With the longstanding problem of antimicrobial resistance and the increased susceptibility of our globalized community to pandemics, the microbial infections  become the most important threats to human health. Microfluidics offers a route to important improvements in medical diagnostics and in research - for detection, identification of targeted therapies and for characterization of microbial response to treatment. I will describe the use of microfluidics in development of ultra fast detection of infections, for comprehensive phenotypic susceptibility screening, and for looking at the factors that determine proliferation in the presence of antibiotics, at the single cell level.

Droplet Crystals, Digital PCR & COVID-19 - R. Dangla and H. Péré 

The commercialization of digital PCR platforms has sparked a revolution in quantitative nucleic acid detection over the past decade, dramatically increasing the sensitivity and precision of PCR tests. Applications of digital PCR range from the analysis of cancer biomarkers in liquid biopsies to GMO detection in food samples, including infectious diseases.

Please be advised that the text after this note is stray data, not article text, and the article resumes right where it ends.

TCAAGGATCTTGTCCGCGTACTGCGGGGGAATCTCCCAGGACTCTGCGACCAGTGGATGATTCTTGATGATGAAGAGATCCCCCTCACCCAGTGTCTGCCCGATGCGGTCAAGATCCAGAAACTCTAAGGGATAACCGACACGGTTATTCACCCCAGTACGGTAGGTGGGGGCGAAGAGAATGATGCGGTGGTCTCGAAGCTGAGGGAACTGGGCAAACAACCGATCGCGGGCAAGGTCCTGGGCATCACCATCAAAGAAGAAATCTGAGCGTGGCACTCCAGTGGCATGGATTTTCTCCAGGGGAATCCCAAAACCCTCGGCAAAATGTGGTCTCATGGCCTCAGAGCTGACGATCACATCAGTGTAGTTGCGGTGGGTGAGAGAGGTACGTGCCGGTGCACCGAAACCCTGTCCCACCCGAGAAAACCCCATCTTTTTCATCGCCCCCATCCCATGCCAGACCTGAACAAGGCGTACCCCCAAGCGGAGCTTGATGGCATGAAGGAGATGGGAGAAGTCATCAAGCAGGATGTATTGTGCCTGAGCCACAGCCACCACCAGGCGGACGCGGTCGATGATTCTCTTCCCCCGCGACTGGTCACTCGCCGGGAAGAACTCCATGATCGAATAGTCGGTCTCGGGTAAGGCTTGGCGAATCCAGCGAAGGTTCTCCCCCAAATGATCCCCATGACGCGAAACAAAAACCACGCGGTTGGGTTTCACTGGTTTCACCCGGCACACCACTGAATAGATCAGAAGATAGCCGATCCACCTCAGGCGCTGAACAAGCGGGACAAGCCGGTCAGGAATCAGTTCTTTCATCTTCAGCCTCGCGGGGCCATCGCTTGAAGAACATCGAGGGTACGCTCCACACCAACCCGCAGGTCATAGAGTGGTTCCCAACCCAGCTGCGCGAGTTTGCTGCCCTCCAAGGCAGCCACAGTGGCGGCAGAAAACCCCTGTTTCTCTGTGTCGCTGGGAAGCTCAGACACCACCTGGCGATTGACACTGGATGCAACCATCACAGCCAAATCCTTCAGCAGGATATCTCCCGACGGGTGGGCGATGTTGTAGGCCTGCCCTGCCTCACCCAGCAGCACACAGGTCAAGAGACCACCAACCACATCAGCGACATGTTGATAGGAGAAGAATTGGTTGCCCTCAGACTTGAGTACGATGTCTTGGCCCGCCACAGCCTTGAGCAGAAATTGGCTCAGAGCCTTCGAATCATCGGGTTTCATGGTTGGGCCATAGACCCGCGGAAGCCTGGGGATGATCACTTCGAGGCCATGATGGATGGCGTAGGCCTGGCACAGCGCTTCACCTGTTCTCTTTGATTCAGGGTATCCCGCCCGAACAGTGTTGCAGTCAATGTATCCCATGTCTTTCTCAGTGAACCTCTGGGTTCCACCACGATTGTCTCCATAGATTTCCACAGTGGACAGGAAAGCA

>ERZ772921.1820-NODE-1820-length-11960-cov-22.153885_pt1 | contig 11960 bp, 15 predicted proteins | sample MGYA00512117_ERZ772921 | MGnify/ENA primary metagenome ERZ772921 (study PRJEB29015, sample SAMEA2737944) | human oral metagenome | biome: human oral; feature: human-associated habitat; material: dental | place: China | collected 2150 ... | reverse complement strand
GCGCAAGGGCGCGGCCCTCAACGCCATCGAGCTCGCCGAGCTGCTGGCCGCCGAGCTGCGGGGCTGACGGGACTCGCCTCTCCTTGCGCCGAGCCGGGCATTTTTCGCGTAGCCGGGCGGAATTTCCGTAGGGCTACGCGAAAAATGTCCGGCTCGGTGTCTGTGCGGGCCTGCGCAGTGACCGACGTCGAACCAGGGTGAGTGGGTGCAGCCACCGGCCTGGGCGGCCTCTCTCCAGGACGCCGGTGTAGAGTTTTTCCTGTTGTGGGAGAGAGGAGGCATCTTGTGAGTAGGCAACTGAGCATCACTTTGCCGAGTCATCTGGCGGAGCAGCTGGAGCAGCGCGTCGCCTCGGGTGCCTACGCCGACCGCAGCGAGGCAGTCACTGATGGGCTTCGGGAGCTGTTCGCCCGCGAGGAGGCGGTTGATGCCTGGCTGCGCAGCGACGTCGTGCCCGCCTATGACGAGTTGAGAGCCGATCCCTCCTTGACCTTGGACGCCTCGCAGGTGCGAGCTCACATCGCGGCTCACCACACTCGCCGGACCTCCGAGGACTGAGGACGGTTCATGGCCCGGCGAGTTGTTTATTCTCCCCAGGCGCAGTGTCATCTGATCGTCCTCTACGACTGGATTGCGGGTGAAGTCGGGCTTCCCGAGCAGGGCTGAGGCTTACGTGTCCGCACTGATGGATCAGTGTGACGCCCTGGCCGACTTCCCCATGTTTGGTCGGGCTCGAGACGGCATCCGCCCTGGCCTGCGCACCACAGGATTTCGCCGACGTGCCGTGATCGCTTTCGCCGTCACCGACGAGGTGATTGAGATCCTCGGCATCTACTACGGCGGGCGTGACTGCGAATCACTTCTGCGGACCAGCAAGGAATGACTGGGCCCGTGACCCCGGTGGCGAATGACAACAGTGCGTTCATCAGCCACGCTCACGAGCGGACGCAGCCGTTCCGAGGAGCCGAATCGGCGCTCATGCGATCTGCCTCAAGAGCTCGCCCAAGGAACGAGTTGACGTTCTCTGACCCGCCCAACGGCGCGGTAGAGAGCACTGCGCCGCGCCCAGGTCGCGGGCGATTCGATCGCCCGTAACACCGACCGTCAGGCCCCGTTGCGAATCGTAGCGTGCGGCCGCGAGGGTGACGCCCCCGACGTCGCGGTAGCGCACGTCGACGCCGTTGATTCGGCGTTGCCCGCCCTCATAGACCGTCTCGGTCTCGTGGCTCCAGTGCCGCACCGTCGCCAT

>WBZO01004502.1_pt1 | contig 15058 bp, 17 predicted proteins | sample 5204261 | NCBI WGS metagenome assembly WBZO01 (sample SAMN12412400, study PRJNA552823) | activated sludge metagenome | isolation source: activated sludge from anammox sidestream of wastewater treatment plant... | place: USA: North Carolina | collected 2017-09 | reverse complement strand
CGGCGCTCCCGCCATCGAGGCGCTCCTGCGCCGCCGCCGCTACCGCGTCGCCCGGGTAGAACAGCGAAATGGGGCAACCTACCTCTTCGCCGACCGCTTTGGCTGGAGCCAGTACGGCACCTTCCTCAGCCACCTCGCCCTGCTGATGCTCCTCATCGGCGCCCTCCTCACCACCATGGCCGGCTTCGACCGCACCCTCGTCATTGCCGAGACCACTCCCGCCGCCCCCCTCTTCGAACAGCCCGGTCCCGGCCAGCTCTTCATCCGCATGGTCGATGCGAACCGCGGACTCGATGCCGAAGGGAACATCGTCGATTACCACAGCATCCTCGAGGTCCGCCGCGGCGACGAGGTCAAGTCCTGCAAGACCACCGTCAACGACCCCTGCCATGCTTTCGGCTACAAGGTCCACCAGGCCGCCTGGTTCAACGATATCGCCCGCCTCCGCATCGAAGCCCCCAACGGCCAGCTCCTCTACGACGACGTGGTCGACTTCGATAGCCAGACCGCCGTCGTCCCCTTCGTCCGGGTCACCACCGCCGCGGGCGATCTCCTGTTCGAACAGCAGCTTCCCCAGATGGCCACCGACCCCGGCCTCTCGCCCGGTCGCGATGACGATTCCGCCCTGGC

Microfluidics is the enabling science and technology behind digital PCR. Here, we focus on the Crystal Digital™ PCR workflow and the microfluidic technology developed by Stilla Technologies, which relies on confinement gradients to partition the samples into droplet crystals prior to PCR amplification and readout.
The key advantages of the Crystal Digital PCR workflow for infectious diseases are its ease-of-use, its sensitivity, its robustness and its multiplexing capability, with up to 6 detection channels available.